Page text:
* Piano Quintet No. 1 (1933)
* Piano Quintet No. 2 (1944)
* Sonata for 2 Violins and Piano (1932)
Martinu Quartet, Karel Kosarek (piano).
Naxos 8.557861 Total time: 58:33
The Czech composer Martinu once remarked that he never felt more himself
than when he wrote chamber music. He produced a ton of it throughout
his life, from duos to nonets, even after throwing away much juvenilia.
The standard rap on Martinu is that his writing so much compromises the
quality of his work. With the exception of very early music, I have yet
to find a weak piece in his catalogue or even works that didn't grab me
from the opening measures, although I certainly prefer some scores to
others. I also think it significant that Martinu's critics don't agree
on which pieces belong on the dump pile.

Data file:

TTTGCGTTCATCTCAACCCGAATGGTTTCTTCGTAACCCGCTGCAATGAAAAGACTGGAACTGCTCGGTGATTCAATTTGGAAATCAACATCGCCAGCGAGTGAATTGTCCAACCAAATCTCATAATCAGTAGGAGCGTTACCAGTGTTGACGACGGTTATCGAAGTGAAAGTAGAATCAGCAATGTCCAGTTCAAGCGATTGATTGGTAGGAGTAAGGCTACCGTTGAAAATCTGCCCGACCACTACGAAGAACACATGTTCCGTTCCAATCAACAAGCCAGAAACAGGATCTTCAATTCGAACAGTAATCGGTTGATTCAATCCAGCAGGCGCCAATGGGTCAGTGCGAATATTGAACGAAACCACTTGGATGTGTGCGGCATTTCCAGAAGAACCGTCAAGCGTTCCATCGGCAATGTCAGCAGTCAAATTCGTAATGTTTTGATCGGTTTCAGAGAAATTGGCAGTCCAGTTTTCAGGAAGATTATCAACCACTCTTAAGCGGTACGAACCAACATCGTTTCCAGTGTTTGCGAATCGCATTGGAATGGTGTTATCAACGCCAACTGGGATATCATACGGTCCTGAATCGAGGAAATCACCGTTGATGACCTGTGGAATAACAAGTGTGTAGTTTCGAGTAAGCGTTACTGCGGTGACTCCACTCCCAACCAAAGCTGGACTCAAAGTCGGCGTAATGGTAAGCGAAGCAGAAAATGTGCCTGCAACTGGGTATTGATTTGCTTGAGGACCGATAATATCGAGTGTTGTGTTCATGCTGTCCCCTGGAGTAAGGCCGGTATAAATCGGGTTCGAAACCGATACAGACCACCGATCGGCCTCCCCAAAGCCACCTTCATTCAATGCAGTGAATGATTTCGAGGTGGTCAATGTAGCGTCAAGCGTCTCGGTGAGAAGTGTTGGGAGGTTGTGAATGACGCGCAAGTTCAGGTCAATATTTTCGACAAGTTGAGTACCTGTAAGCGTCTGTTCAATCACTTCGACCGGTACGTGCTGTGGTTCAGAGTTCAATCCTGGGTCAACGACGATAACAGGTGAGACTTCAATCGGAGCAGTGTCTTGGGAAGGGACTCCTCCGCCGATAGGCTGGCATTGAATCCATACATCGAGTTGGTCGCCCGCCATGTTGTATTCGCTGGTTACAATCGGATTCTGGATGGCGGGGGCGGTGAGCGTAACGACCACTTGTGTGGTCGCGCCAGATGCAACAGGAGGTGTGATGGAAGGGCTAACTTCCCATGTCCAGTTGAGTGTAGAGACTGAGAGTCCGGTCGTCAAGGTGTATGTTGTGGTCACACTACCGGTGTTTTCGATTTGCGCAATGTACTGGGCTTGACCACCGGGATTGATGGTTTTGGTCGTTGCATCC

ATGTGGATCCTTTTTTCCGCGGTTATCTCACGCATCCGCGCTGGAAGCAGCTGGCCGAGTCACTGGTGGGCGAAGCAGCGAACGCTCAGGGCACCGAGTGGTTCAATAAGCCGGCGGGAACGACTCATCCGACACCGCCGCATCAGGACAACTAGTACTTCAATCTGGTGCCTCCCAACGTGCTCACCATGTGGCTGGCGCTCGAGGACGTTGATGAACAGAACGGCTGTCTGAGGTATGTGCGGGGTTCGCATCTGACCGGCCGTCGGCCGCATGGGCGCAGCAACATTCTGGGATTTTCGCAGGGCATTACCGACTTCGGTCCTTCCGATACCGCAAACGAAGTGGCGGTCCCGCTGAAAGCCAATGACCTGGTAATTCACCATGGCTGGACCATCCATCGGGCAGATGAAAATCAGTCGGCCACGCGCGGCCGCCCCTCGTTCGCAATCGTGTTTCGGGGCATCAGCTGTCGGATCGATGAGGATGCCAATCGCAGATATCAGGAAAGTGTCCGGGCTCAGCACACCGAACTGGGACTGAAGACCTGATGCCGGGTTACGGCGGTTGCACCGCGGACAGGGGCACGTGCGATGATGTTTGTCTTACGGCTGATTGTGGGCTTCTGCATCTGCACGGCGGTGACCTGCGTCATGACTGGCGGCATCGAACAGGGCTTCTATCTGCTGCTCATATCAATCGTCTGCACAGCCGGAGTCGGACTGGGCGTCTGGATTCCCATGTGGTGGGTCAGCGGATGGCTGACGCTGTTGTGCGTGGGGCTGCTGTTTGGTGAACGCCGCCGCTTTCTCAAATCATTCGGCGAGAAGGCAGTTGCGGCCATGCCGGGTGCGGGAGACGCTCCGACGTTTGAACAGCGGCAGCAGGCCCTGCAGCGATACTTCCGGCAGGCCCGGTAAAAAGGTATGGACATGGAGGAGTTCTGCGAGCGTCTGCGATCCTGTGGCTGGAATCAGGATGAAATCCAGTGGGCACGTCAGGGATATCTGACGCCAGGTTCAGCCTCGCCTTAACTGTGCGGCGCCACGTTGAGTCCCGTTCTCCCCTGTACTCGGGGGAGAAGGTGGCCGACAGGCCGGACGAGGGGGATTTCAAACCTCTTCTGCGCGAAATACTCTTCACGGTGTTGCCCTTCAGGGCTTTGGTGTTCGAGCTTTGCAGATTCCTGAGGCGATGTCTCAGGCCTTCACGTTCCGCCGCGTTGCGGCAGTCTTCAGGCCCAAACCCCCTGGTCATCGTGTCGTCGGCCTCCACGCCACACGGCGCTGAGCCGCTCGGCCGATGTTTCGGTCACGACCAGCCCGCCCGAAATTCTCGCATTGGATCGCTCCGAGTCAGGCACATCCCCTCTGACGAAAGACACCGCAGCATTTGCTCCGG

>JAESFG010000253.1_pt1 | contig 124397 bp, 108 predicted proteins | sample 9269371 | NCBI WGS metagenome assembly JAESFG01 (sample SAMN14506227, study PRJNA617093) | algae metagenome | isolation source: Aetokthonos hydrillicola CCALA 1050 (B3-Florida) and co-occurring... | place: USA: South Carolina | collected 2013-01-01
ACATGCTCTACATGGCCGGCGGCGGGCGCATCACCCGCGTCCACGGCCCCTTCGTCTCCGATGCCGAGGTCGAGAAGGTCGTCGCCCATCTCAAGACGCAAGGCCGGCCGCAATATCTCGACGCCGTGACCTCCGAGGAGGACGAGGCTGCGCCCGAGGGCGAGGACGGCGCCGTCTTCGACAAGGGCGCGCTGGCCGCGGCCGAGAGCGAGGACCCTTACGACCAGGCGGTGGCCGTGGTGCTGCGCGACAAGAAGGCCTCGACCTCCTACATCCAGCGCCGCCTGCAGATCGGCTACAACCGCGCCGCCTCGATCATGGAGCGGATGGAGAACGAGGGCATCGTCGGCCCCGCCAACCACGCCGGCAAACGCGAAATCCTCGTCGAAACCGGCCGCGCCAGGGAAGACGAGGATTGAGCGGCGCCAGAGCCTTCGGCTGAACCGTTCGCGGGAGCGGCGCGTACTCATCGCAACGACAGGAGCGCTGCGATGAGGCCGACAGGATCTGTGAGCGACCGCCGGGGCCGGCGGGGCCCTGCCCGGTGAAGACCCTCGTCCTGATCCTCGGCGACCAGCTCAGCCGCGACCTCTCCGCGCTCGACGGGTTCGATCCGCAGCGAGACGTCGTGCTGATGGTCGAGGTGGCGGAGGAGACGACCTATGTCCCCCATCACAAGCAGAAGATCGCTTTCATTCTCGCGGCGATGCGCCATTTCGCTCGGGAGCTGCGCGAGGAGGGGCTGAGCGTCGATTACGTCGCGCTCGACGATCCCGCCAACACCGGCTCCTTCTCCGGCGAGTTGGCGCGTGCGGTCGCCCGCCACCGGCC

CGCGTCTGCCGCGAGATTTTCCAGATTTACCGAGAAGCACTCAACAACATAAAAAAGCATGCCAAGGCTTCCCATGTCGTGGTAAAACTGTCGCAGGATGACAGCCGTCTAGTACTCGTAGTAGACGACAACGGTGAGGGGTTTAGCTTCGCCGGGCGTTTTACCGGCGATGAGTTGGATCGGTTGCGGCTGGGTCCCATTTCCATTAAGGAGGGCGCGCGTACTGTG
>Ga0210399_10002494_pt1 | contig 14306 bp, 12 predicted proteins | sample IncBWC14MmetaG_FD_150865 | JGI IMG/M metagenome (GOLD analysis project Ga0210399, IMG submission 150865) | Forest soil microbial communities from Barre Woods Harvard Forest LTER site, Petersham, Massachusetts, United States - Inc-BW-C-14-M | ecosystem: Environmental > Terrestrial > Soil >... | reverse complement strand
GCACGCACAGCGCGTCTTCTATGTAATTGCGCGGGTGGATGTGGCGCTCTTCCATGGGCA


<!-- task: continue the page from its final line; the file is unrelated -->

Martinu, a violinist and violist himself, wrote beautifully for strings,
although it took him a while to find himself as a composer. He began
as an Impressionist, an unusual choice in the Prague of that time, when
young composers would more likely have followed Dvorak or Richard Strauss.
However, Martinu received a government grant to study in Paris for six
months. He wound up staying there for decades, leaving (fleeing) only
when the Nazi army approached. He and his wife caught the last train
out of the city. Modern France, in particular Stravinsky and Roussel,
pushed him to find his own path.
The first piano quintet still shows the influence of the latter. As in
the better-known string sextet, one hears echoes of late Roussel. For
those who know the Martinu of the later symphonies, the harmonies here
sting more, and the textures seem more constricted. What we also hear,